All scripture is God-breathed and is useful for teaching, rebuking, correcting and training in righteousness, so that the man of God may be thoroughly equipped for every good work. (verses 16-17)
Paul starts this chapter with these words: “But mark this.” What follows is a whole list of character traits that will epitomize the last days (in which we have been living since the time of Christ), including “boastful, proud, abusive … without self-control … treacherous, rash, conceited … having a form of godliness but denying its power” (verse 2-5).
It’s a brutal list. It rings true for so much that happens in our day. It would be easy to focus on such a list and then go beyond it, ranting on about the degradation of our world, its political and cultural leaders, and the infectious taint in the whole of society. Such a rant would carry truth, but might ultimately tap into some of the very characteristics Paul denounces (“without love, unforgiving, slanderous”).
So what do we do? How do we acknowledge the evil of our times without getting caught up in the very same attitudes and behaviours? How do we guard our hearts and choose to live in eager obedience to our Lord?
The answer comes in 2 Timothy 3:16-17. Here is the means by which we can be “thoroughly equipped for every good work.”Having reflected on the fact that “evil men and impostors will go from bad to worse” (verse 13), Paul urges Timothy: “But as for you, continue in what you have learned” (verse 14). Namely the Scriptures. This is where Paul focuses in these verses. Scripture is useful for shaping us as God’s people, opening new vistas of understanding before us, calling us back when we are on the brink of going astray (or already over the edge), redirecting us into paths of righteousness, and strengthening us in our role as disciples.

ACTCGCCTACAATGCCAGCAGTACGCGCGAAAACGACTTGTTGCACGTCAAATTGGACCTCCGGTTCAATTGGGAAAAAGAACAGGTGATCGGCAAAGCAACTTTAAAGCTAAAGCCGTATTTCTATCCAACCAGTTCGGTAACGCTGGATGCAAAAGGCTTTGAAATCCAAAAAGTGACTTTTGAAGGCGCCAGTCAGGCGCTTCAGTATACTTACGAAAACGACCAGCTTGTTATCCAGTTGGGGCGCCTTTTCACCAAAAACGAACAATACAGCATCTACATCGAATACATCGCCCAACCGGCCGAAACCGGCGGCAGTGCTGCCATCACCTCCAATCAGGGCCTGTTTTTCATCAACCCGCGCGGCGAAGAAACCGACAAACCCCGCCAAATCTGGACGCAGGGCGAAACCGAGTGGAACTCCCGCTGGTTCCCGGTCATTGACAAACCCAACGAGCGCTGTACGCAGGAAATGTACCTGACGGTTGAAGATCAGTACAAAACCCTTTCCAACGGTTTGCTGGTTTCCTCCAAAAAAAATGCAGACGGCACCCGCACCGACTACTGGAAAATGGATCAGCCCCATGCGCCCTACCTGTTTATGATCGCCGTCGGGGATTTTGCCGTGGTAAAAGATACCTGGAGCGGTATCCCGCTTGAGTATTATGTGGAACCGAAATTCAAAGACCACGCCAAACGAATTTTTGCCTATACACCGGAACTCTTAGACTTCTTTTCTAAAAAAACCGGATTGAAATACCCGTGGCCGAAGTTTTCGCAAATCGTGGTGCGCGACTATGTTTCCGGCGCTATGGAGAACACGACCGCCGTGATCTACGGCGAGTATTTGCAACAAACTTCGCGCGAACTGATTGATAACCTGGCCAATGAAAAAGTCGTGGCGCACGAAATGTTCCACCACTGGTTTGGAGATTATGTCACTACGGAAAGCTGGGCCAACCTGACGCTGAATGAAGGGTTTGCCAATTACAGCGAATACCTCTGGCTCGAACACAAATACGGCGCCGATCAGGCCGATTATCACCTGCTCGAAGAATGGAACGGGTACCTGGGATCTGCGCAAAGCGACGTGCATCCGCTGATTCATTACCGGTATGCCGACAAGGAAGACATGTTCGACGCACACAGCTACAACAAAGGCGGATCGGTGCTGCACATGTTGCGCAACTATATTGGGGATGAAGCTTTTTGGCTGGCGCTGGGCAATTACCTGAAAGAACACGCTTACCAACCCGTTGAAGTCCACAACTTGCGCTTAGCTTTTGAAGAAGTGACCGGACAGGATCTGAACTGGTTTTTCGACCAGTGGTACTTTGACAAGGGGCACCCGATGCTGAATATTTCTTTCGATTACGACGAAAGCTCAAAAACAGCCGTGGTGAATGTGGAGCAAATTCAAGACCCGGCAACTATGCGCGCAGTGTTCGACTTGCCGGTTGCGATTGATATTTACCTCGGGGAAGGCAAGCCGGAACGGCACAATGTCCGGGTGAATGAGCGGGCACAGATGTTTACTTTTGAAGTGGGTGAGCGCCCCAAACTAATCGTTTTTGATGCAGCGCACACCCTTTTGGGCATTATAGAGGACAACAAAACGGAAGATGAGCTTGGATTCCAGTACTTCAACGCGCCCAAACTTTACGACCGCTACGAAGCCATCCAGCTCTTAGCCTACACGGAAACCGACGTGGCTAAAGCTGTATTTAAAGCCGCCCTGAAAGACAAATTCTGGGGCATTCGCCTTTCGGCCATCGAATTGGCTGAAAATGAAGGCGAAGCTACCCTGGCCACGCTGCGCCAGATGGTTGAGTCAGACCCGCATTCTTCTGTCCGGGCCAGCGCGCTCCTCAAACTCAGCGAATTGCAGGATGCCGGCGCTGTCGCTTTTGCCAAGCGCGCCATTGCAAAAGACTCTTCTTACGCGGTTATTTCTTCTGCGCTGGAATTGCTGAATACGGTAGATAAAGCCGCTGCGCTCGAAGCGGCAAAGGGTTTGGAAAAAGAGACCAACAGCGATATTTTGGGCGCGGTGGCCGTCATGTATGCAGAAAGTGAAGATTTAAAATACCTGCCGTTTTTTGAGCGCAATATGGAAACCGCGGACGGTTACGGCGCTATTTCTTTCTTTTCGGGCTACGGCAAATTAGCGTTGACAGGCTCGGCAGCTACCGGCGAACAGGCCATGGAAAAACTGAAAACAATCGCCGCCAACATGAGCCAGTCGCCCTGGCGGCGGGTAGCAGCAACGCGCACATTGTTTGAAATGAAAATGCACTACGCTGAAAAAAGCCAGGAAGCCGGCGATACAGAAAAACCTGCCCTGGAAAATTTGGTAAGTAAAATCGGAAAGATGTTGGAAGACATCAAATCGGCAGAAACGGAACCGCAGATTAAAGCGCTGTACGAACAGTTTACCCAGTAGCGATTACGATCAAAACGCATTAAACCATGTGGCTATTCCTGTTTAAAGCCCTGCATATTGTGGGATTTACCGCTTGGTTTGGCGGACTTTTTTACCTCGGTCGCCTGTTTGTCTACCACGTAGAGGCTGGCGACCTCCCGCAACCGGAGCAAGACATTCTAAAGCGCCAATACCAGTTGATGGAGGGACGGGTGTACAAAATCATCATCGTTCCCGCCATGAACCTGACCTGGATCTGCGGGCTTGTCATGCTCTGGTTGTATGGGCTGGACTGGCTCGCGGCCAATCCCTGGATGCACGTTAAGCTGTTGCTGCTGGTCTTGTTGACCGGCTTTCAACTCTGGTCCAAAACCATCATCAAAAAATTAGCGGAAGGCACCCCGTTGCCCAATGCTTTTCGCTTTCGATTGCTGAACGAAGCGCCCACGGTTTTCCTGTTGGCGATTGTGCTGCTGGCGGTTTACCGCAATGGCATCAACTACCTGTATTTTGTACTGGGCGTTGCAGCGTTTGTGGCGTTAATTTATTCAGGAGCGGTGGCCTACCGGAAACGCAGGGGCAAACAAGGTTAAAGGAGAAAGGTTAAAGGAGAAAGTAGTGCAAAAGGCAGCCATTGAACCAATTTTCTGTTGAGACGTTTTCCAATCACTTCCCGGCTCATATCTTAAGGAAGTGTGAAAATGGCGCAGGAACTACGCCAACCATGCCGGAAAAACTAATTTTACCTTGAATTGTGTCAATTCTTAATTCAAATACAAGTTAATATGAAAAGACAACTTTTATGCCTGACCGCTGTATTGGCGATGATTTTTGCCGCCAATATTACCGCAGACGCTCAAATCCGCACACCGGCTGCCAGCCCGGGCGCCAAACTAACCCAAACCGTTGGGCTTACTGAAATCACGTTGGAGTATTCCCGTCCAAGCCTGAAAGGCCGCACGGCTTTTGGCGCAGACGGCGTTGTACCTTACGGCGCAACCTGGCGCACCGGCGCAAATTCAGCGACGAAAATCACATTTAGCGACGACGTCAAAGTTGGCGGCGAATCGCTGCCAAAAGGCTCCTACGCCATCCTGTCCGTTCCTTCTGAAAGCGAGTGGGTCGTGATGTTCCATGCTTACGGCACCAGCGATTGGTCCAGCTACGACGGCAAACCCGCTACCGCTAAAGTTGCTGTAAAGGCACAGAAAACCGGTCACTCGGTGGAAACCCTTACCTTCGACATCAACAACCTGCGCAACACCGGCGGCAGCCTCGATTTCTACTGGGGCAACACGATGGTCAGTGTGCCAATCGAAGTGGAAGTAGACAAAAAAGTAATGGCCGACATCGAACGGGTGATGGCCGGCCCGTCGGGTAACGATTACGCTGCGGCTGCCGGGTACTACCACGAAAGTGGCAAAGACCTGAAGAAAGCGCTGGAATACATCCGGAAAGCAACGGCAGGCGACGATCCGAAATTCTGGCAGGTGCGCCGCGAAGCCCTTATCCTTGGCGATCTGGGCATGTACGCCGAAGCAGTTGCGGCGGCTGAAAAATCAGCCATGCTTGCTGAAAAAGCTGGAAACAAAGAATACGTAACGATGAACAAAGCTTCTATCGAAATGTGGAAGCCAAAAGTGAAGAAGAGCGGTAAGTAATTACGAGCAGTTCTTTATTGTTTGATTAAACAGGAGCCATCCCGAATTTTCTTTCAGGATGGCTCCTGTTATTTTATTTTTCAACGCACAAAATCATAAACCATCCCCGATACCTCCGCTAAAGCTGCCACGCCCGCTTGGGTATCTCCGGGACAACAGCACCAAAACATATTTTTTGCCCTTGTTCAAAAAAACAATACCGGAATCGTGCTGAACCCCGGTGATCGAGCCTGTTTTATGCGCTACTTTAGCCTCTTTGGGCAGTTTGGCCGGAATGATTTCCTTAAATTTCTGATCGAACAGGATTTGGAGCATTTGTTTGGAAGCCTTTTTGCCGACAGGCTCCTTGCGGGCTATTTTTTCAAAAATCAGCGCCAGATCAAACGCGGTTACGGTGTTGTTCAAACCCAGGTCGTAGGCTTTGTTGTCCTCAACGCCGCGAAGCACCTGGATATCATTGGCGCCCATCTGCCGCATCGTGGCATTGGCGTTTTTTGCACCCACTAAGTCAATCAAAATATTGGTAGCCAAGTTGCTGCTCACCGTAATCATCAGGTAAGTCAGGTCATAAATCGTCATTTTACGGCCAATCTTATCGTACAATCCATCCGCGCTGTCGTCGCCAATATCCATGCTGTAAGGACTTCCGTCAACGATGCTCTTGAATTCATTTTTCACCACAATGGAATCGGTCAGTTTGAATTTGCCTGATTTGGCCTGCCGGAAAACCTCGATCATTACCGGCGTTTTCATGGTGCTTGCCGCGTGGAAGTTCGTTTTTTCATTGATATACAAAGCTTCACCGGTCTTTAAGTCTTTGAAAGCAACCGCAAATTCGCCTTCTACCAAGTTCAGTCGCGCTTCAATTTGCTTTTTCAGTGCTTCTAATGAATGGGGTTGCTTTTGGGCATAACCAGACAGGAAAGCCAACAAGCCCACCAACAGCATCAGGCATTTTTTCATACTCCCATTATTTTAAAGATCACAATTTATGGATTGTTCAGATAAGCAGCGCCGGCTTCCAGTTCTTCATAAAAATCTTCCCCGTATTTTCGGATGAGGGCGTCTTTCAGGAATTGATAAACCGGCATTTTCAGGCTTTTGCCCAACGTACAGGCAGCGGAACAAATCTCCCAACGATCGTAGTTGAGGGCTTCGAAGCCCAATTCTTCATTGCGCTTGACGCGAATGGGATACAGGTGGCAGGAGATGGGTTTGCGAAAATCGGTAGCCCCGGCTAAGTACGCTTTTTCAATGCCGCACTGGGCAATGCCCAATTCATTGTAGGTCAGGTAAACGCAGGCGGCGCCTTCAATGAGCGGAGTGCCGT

All of this is possible because the Scriptures are something more than simply “writings.” They are “God-breathed,” God himself being the source, so that these writings are truly, in every sense, God’s word. We can trust them, knowing that the One who has spoken is faithful and true. Therefore, we hang on to the whole of it, valuing it as trustworthy for every aspect of faith and life.
But this God-breathed word doesn’t simply adhere to the page, getting stuck there. No, God’s intent is that his breath continue into our own lives, filling us with the knowledge of his will, in all spiritual wisdom and understanding (Col 1:9). As a living and active presence, his word pierces to the very core of our being, putting its finger on our thoughts and intentions, reshaping us (Hebrews 4:12).
This, then, is the place for submission to the Spirit, whose role is to “guide (us) into all truth” (John 16:13). The Scripture, God-breathed, is used by the Spirit (the very breath of God himself) to do the Lord’s good work within us, right at the centre, then spilling out into actions and attitudes and behaviour.
May we hold firmly to this word, trusting it implicitly. May we yield to the Spirit, inviting his guidance into truth. May we – equipped – step into every good work he has for us.
Lord, thank you that you are the God who speaks. You choose to reveal heart and mind to us. Thank you for the gift of your Word, which is living and active still. Thank you for the gift of your Spirit, who leads us into truth. May you fully equip us to do your will, to Jesus’ glory. Amen.
Reflect: What fresh step can you take this week to submit afresh to the action of Word and Spirit in your life? Be practical. Be specific.